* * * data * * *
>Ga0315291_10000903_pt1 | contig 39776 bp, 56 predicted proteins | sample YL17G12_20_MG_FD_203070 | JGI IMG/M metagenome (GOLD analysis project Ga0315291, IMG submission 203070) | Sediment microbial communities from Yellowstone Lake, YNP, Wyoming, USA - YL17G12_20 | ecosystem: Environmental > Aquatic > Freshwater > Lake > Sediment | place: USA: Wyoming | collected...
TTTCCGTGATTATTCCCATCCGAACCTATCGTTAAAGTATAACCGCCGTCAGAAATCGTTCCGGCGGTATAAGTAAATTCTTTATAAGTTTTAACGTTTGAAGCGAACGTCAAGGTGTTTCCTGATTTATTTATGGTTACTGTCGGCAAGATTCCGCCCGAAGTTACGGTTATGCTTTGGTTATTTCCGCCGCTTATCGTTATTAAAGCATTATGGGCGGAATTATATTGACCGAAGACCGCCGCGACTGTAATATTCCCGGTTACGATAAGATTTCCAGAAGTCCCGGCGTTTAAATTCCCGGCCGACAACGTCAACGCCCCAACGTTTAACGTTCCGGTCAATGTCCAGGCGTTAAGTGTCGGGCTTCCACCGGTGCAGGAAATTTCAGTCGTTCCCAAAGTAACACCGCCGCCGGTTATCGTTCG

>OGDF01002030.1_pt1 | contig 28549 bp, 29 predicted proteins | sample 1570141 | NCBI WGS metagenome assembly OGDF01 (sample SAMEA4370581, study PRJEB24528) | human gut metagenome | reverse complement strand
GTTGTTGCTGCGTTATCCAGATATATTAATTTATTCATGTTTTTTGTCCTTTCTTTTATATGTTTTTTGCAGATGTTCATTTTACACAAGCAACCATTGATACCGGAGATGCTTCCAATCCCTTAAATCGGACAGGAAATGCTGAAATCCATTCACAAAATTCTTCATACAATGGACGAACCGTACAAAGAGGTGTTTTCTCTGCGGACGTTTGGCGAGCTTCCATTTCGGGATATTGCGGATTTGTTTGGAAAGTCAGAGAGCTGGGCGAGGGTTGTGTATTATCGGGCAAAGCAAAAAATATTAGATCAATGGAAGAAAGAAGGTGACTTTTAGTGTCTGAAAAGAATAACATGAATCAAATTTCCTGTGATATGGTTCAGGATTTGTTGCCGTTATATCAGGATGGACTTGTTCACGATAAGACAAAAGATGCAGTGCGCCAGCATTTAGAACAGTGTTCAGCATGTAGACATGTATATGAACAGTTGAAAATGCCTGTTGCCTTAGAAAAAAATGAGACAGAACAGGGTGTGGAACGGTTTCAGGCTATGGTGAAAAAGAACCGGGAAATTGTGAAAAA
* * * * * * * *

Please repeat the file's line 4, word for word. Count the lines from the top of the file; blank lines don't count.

GTTGTTGCTGCGTTATCCAGATATATTAATTTATTCATGTTTTTTGTCCTTTCTTTTATATGTTTTTTGCAGATGTTCATTTTACACAAGCAACCATTGATACCGGAGATGCTTCCAATCCCTTAAATCGGACAGGAAATGCTGAAATCCATTCACAAAATTCTTCATACAATGGACGAACCGTACAAAGAGGTGTTTTCTCTGCGGACGTTTGGCGAGCTTCCATTTCGGGATATTGCGGATTTGTTTGGAAAGTCAGAGAGCTGGGCGAGGGTTGTGTATTATCGGGCAAAGCAAAAAATATTAGATCAATGGAAGAAAGAAGGTGACTTTTAGTGTCTGAAAAGAATAACATGAATCAAATTTCCTGTGATATGGTTCAGGATTTGTTGCCGTTATATCAGGATGGACTTGTTCACGATAAGACAAAAGATGCAGTGCGCCAGCATTTAGAACAGTGTTCAGCATGTAGACATGTATATGAACAGTTGAAAATGCCTGTTGCCTTAGAAAAAAATGAGACAGAACAGGGTGTGGAACGGTTTCAGGCTATGGTGAAAAAGAACCGGGAAATTGTGAAAAA